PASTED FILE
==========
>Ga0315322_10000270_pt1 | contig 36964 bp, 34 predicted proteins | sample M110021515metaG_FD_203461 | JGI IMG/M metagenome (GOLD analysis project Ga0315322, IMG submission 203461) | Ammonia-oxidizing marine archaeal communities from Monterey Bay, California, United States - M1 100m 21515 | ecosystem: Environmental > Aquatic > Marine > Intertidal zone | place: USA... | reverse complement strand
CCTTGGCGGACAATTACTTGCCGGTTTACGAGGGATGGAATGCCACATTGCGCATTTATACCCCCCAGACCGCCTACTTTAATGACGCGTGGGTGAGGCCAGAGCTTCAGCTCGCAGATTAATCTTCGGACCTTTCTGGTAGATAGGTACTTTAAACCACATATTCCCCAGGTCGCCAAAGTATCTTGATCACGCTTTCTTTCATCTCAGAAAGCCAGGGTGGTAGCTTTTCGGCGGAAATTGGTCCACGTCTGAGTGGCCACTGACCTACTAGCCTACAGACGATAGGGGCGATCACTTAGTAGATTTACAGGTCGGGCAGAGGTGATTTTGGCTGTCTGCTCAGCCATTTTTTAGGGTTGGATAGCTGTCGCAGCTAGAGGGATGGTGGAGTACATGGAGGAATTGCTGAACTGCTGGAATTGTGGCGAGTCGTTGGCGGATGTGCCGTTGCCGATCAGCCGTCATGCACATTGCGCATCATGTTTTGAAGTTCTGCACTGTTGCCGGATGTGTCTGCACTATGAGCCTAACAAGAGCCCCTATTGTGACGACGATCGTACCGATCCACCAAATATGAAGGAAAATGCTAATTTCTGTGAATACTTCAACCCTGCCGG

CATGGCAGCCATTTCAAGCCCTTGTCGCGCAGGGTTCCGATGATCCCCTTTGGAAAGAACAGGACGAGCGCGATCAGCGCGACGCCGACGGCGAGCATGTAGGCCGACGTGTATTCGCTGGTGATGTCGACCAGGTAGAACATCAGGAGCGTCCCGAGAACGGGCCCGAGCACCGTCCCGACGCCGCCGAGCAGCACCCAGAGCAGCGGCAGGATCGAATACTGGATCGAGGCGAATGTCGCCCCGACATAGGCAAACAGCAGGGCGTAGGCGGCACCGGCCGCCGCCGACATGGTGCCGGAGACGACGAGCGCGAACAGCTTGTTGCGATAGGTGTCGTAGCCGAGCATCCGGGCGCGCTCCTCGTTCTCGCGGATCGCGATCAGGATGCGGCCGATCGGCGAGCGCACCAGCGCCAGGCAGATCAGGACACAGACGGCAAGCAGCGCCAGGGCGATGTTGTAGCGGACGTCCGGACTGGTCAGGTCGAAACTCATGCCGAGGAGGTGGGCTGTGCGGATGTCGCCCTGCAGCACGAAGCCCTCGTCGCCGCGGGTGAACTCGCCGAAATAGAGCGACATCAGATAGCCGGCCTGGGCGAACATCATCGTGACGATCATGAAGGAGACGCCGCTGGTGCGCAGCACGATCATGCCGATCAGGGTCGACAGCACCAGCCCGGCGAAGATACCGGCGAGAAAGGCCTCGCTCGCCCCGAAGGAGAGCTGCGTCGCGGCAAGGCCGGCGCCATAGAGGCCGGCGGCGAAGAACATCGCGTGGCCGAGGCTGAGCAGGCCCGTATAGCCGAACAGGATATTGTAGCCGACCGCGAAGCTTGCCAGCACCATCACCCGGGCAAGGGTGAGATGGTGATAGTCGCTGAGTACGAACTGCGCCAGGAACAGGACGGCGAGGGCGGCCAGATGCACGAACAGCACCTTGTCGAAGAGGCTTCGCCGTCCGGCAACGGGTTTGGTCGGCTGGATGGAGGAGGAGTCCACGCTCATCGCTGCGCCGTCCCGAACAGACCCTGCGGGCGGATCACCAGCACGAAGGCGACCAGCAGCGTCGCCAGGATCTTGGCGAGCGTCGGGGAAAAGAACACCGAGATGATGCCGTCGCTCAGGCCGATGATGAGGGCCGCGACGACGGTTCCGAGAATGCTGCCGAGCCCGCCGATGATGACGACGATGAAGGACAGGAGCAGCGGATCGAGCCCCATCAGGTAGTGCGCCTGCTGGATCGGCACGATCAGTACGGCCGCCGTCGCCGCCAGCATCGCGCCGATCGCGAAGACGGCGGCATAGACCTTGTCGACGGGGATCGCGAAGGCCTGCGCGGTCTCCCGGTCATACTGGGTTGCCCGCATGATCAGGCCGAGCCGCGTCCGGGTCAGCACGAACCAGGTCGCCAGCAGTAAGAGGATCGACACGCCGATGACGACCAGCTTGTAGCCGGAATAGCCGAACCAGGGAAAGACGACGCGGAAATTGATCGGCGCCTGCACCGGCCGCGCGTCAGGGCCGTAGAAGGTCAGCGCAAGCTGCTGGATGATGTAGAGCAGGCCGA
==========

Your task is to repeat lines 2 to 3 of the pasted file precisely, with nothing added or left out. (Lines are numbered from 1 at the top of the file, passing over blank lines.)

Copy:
CCTTGGCGGACAATTACTTGCCGGTTTACGAGGGATGGAATGCCACATTGCGCATTTATACCCCCCAGACCGCCTACTTTAATGACGCGTGGGTGAGGCCAGAGCTTCAGCTCGCAGATTAATCTTCGGACCTTTCTGGTAGATAGGTACTTTAAACCACATATTCCCCAGGTCGCCAAAGTATCTTGATCACGCTTTCTTTCATCTCAGAAAGCCAGGGTGGTAGCTTTTCGGCGGAAATTGGTCCACGTCTGAGTGGCCACTGACCTACTAGCCTACAGACGATAGGGGCGATCACTTAGTAGATTTACAGGTCGGGCAGAGGTGATTTTGGCTGTCTGCTCAGCCATTTTTTAGGGTTGGATAGCTGTCGCAGCTAGAGGGATGGTGGAGTACATGGAGGAATTGCTGAACTGCTGGAATTGTGGCGAGTCGTTGGCGGATGTGCCGTTGCCGATCAGCCGTCATGCACATTGCGCATCATGTTTTGAAGTTCTGCACTGTTGCCGGATGTGTCTGCACTATGAGCCTAACAAGAGCCCCTATTGTGACGACGATCGTACCGATCCACCAAATATGAAGGAAAATGCTAATTTCTGTGAATACTTCAACCCTGCCGG

CATGGCAGCCATTTCAAGCCCTTGTCGCGCAGGGTTCCGATGATCCCCTTTGGAAAGAACAGGACGAGCGCGATCAGCGCGACGCCGACGGCGAGCATGTAGGCCGACGTGTATTCGCTGGTGATGTCGACCAGGTAGAACATCAGGAGCGTCCCGAGAACGGGCCCGAGCACCGTCCCGACGCCGCCGAGCAGCACCCAGAGCAGCGGCAGGATCGAATACTGGATCGAGGCGAATGTCGCCCCGACATAGGCAAACAGCAGGGCGTAGGCGGCACCGGCCGCCGCCGACATGGTGCCGGAGACGACGAGCGCGAACAGCTTGTTGCGATAGGTGTCGTAGCCGAGCATCCGGGCGCGCTCCTCGTTCTCGCGGATCGCGATCAGGATGCGGCCGATCGGCGAGCGCACCAGCGCCAGGCAGATCAGGACACAGACGGCAAGCAGCGCCAGGGCGATGTTGTAGCGGACGTCCGGACTGGTCAGGTCGAAACTCATGCCGAGGAGGTGGGCTGTGCGGATGTCGCCCTGCAGCACGAAGCCCTCGTCGCCGCGGGTGAACTCGCCGAAATAGAGCGACATCAGATAGCCGGCCTGGGCGAACATCATCGTGACGATCATGAAGGAGACGCCGCTGGTGCGCAGCACGATCATGCCGATCAGGGTCGACAGCACCAGCCCGGCGAAGATACCGGCGAGAAAGGCCTCGCTCGCCCCGAAGGAGAGCTGCGTCGCGGCAAGGCCGGCGCCATAGAGGCCGGCGGCGAAGAACATCGCGTGGCCGAGGCTGAGCAGGCCCGTATAGCCGAACAGGATATTGTAGCCGACCGCGAAGCTTGCCAGCACCATCACCCGGGCAAGGGTGAGATGGTGATAGTCGCTGAGTACGAACTGCGCCAGGAACAGGACGGCGAGGGCGGCCAGATGCACGAACAGCACCTTGTCGAAGAGGCTTCGCCGTCCGGCAACGGGTTTGGTCGGCTGGATGGAGGAGGAGTCCACGCTCATCGCTGCGCCGTCCCGAACAGACCCTGCGGGCGGATCACCAGCACGAAGGCGACCAGCAGCGTCGCCAGGATCTTGGCGAGCGTCGGGGAAAAGAACACCGAGATGATGCCGTCGCTCAGGCCGATGATGAGGGCCGCGACGACGGTTCCGAGAATGCTGCCGAGCCCGCCGATGATGACGACGATGAAGGACAGGAGCAGCGGATCGAGCCCCATCAGGTAGTGCGCCTGCTGGATCGGCACGATCAGTACGGCCGCCGTCGCCGCCAGCATCGCGCCGATCGCGAAGACGGCGGCATAGACCTTGTCGACGGGGATCGCGAAGGCCTGCGCGGTCTCCCGGTCATACTGGGTTGCCCGCATGATCAGGCCGAGCCGCGTCCGGGTCAGCACGAACCAGGTCGCCAGCAGTAAGAGGATCGACACGCCGATGACGACCAGCTTGTAGCCGGAATAGCCGAACCAGGGAAAGACGACGCGGAAATTGATCGGCGCCTGCACCGGCCGCGCGTCAGGGCCGTAGAAGGTCAGCGCAAGCTGCTGGATGATGTAGAGCAGGCCGA